ABSTRACT: Subsidence may be observed above partial extraction shallow room-and-pillar mines where the coal seam(s) is associated with weak and thick claystone in the floor. This paper presents results of subsidence studies at such a mine. During the 26-month study period, a time dependent subsidence causing a maximum vertical movement of 50 mm was observed. After a subsidence rate of 6.0-6.5 mm/month for the first two months after development of mine workings, the rate decreased to 0.8-0.9 mm/month after 17 months. However, presumably due to settlement of barrier pillars, it increased therafter to 1.7 mm/month for the next 9 months. Angle of draw, based on zero subsidence, was calculated to be about 29 degrees. Maximum tensile strain and compressive strain values observed were 0.040 pct and 0.039 pct respectively. A hypothesis was formulated to correlate surface subsidence movements with observed underground movements. The data collected to date fits reasonably well within the formulated hypothesis.


Trough or sag type surface subsidence may be observed above partial extraction room-and-pillar mines, especially at shallow depths and where the coal seam/s is associated with relatively weak and thick claystone in the floor. An overall extraction ratio of about 50 pct is normally achieved in such a mining system; the remaining coal is left in the form of pillars to support overburden strata. Studies of the characteristics of such subsidence are sparse in the literature. A knowledge of such subsidence is important from a mining as well as an agricultural industry's point of view. It may change land slopes, soil characteristics, agricultural productivity and may cause damage to surface structures. This paper presents results to date of such a study at a mine in the midwestern United States. An attempt has also been made in the study to correlate surface subsidence movements and observed underground pillar settlements as a function of time.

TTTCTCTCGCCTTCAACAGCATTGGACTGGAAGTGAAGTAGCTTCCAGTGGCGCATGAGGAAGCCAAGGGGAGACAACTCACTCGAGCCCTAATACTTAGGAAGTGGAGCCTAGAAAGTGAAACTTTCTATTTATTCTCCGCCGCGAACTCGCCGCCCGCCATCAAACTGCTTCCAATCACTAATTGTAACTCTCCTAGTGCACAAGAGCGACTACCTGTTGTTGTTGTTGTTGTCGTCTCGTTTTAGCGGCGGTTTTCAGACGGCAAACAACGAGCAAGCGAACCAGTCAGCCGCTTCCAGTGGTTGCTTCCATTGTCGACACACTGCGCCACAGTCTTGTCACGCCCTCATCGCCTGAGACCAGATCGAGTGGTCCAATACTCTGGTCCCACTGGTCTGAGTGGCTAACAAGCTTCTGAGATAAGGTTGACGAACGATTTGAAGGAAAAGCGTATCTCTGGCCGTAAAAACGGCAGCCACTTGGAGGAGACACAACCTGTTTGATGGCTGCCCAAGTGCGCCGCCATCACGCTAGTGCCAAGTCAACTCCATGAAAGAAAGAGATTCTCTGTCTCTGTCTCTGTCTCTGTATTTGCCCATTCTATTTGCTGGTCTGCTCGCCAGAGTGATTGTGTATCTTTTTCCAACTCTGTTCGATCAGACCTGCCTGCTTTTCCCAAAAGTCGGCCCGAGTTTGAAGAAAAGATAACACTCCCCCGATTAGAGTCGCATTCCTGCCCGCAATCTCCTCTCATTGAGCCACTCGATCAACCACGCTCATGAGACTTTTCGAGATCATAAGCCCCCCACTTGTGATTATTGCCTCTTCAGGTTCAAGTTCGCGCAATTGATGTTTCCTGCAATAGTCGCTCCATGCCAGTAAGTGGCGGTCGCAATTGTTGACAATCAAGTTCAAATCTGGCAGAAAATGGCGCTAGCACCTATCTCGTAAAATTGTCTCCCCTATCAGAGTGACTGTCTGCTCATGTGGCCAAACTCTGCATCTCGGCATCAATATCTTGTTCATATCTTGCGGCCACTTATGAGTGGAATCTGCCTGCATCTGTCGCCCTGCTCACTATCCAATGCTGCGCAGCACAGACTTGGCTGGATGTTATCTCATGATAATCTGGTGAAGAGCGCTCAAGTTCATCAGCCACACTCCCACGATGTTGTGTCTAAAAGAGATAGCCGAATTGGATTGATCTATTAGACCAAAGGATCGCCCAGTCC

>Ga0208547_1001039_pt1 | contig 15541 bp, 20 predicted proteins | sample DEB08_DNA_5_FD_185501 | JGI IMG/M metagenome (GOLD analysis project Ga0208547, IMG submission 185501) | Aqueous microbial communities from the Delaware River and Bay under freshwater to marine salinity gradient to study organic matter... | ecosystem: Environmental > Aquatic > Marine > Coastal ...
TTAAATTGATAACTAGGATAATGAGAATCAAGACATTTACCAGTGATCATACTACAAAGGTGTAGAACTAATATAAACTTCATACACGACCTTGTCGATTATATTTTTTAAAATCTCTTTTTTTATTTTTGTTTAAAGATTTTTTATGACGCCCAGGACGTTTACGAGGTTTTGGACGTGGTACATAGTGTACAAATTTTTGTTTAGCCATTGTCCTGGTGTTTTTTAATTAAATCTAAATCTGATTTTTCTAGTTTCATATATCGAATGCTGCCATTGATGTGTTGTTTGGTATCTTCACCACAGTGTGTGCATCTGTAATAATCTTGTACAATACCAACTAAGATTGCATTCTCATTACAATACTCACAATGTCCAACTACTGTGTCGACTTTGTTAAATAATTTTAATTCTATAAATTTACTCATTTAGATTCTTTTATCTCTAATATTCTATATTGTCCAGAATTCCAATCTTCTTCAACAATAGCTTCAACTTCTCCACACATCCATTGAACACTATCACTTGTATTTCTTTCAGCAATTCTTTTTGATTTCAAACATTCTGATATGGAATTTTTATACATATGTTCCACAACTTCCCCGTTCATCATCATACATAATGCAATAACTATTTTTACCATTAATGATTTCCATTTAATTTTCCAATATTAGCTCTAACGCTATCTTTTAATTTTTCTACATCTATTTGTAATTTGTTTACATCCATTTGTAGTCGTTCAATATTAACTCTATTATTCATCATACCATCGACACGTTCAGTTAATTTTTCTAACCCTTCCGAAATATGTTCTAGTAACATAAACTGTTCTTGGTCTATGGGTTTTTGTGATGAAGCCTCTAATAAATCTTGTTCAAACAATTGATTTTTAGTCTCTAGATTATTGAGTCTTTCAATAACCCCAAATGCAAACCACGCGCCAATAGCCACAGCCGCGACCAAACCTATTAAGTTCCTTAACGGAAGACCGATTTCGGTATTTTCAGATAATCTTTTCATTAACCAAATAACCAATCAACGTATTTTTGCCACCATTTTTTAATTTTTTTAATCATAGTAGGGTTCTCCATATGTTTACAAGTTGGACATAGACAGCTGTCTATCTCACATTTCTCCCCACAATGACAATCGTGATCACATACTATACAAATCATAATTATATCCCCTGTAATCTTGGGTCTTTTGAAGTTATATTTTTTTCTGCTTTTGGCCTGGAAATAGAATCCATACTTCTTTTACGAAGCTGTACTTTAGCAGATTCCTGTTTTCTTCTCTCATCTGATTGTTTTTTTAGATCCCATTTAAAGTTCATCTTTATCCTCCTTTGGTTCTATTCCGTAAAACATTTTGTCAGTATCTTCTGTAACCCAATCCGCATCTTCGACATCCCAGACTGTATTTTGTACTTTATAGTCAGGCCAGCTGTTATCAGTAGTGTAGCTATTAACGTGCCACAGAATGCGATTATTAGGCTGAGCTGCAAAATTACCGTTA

The mine extracts a relatively flat 1.5 - 2.0 m thick coal seam at a depth varying from 80 - 100 m. Coal is extracted in panels approximately 1150 m x 250 m (Figure 1) with 5 m wide openings and pillars varying from 17-25 m in different parts of the mine. Barrier pillars of about 54 m width are left between two adjoining panels. The extraction in a panel generally varies 40-45 pct. Roof to floor closure, primarily due to floor heave, is commonly observed in the mine at a long-term rate of approximately 0.5 cm/month. Peak closure rates of 7-10 cm/month are observed immediately after mine openings are developed. The surface topography in the mine area is flat to gently rolling, with a relief of about 6 m. Total thickness of the glacial material over the panel is about 40-45 m while the thickness of the rock overburden over the coal seam is approximately 35 m. The rock overburden primarily consists of shales (65-70 pct), limestones and sandstones. The average overburden thickness over the study panel is 75-80 m. The immediate roof stratum consists of a weak thin band of shale varying in thickness from 0.3 - 2.5 m (average 1.0 m).

This content is only available via PDF.
You can access this article if you purchase or spend a download.